2. Nurture Optimism: Always believe there are hope and a future that can be better than today or yesterday. Embrace Discontentment: Revel in successes briefly and move on knowing today’s innovation can be improved. Foster an environment of forgiveness: Innovation can only occur where stumbling, falling and periodic misdirection is accepted as part and parcel to trying new things. Keep trying. Refer back to the 1st point.

John Caldwell
Twitter Followers: 1,812
Title: Principal
Company: Red Pill Email

1. I try to pay attention to the world around me. My oldest son at 27 is an Internet native, and a lot of ideas come from he and his friends. My youngest son at 2 provides inspiration as he adapts his world to his special needs. One of my best resources is my wife, the consummate (an over-used but appropriate word) shopper; what she buys, what she doesn't, and why is always an enigma. Oh, and reality TV....
2. By understanding the past and the present; learning from our own and other's mistakes; and not being distracted by the little things that are easily distracting. Watching and listening to people of all ages while keeping watch for innovative ideas that improve people's quality of life at different stages throughout life.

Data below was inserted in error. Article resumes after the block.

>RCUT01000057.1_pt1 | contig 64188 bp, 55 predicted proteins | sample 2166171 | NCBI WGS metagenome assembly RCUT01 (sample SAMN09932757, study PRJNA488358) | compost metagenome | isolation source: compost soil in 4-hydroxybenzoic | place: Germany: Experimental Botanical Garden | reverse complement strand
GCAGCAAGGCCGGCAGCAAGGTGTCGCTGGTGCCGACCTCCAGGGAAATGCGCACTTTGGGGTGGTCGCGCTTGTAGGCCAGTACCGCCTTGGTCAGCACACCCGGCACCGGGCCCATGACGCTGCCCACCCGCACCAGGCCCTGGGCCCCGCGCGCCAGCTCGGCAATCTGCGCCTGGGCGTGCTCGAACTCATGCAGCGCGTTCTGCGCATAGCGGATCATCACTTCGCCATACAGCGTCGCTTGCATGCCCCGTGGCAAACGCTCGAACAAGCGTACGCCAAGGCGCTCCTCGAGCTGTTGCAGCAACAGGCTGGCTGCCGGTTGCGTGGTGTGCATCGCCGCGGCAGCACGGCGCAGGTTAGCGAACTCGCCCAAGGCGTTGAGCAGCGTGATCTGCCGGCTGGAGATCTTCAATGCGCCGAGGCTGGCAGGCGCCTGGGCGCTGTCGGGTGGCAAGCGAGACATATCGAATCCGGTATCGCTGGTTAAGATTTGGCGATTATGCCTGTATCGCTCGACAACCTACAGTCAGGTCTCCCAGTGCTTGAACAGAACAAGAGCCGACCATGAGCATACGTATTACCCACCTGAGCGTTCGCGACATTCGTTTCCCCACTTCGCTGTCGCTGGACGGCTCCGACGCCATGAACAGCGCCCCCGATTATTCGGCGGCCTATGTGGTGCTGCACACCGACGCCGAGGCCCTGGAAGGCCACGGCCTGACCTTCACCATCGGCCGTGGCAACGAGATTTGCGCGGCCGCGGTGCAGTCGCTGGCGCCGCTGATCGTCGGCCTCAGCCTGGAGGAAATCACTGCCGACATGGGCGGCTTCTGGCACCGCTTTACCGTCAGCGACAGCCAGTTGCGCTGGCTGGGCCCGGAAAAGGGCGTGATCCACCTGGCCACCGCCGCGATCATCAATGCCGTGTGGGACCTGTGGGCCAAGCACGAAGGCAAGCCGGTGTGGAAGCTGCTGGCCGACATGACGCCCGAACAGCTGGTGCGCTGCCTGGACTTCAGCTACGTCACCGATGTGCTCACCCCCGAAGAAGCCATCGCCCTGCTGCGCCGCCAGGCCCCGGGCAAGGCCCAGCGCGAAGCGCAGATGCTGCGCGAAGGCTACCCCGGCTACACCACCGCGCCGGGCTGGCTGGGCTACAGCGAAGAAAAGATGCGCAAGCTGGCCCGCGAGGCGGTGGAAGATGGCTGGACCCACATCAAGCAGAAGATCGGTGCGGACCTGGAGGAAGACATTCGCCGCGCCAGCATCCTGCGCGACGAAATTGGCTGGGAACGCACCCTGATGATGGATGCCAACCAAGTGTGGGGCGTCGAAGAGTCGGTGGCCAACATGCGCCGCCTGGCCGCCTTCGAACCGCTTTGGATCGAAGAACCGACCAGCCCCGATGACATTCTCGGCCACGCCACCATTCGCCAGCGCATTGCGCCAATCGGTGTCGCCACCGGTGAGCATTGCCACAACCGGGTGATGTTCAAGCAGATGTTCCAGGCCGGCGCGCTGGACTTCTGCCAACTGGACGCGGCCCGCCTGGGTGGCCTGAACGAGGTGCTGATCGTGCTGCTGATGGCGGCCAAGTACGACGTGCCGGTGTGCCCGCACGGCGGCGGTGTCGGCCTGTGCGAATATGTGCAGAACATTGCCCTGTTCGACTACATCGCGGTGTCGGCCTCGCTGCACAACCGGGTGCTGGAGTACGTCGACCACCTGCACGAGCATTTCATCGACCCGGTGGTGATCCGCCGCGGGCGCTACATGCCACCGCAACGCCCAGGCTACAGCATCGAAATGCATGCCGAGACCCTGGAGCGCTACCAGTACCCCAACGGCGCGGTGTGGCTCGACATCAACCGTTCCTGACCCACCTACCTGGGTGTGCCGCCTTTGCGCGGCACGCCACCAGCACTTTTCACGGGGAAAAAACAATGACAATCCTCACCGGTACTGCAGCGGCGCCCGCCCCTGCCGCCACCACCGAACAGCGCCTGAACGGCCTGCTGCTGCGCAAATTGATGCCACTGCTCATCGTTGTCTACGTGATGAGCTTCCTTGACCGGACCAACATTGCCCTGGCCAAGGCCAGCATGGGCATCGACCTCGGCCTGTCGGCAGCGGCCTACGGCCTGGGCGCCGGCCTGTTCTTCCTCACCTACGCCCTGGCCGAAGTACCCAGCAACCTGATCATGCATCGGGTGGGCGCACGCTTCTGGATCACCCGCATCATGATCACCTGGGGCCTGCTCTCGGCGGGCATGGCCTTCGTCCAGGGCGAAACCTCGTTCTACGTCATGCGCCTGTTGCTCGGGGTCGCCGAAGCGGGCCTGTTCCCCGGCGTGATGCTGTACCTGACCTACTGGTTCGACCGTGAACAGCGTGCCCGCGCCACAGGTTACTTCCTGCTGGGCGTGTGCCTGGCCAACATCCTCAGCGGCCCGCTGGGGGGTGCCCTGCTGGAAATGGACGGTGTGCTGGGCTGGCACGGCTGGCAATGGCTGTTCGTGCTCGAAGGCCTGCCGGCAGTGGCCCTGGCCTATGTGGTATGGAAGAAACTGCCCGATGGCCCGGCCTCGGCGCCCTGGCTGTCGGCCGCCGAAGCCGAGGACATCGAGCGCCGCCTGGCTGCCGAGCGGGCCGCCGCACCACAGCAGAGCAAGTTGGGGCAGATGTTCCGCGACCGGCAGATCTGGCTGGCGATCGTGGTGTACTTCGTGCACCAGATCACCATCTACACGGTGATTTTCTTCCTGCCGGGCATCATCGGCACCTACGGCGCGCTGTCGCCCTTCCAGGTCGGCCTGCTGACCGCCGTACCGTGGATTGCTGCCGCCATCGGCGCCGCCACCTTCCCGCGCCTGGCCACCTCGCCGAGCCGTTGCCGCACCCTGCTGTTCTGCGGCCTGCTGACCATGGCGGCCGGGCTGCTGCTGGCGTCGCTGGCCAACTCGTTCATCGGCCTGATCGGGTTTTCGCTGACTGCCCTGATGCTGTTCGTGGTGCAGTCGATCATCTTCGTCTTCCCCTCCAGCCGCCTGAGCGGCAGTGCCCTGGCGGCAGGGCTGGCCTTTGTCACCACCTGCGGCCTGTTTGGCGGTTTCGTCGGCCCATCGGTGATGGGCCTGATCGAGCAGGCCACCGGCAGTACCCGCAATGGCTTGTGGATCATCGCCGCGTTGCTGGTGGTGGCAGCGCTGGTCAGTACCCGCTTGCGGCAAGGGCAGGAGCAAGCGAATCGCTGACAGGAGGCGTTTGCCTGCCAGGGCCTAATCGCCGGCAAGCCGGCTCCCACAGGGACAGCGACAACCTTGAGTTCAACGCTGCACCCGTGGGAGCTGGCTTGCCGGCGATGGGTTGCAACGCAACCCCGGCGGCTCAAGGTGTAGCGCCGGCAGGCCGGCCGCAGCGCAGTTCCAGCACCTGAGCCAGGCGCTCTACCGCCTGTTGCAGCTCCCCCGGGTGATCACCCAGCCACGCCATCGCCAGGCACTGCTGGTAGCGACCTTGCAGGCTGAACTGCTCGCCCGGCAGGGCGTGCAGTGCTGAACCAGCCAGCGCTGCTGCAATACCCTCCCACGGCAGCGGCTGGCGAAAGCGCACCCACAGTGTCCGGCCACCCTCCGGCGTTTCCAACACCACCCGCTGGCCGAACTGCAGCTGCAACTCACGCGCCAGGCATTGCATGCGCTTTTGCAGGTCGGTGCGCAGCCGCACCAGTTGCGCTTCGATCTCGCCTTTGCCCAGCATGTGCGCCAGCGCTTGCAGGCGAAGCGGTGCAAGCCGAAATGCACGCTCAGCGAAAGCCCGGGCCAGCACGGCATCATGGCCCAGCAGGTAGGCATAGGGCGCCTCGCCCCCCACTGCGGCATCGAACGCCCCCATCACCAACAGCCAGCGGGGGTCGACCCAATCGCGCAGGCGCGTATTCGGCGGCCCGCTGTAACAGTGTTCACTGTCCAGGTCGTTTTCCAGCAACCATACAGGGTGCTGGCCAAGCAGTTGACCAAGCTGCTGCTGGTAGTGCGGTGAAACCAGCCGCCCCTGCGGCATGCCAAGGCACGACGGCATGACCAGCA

Karen Shields
Twitter Followers: 33
Title: Public Information Officer/Communications Manager
Company: Gwinnett, Newton & Rockdale County Health Departments

1. I find innovative ideas by doing things that help stop and empty my mind. If my mind is busy and filled, there is no time or room for innovation. Walking outside, meditating, playing the piano, reading - all of those give me pause and help my mind make room for innovation. Where is in nature, music and solitude.
2. The best way to keep your eye on the future is to engage it. Talk to the future - the younger generation. "Kids" in their 20s are bright. They are tech savvy. They totally embrace new. Always wonder . . . always learn . . . and always - as a three-year old would do - ask WHY?

Andrew (Andy) Rudin
Twitter Followers: 1,774
Title: Managing Principal
Company: Outside Technologies, Inc.

1. I find innovation by questioning the status quo. When I hear "that's the way it's always been done," or "here are the rules for X, Y, or Z," I get hot and bothered.
2. Be constantly curious. Focus on lifelong learning. Read. Seek the company of people who are smart, worldly and talented. Take online courses. Go back to school. Write about something you want to know more about. Become fluent in another language. Travel.

Drew Neisser
Twitter Followers: 6,196
Title: CEO and Founder
Company: Renegade, LLC

1. How and where do you find innovative ideas? For me, it starts with a voracious curiosity about random facts, relevant trends and personal passions pursued via all available media. From there, it's a matter of tricking the brain to connect seemingly disparate dots into something fresh.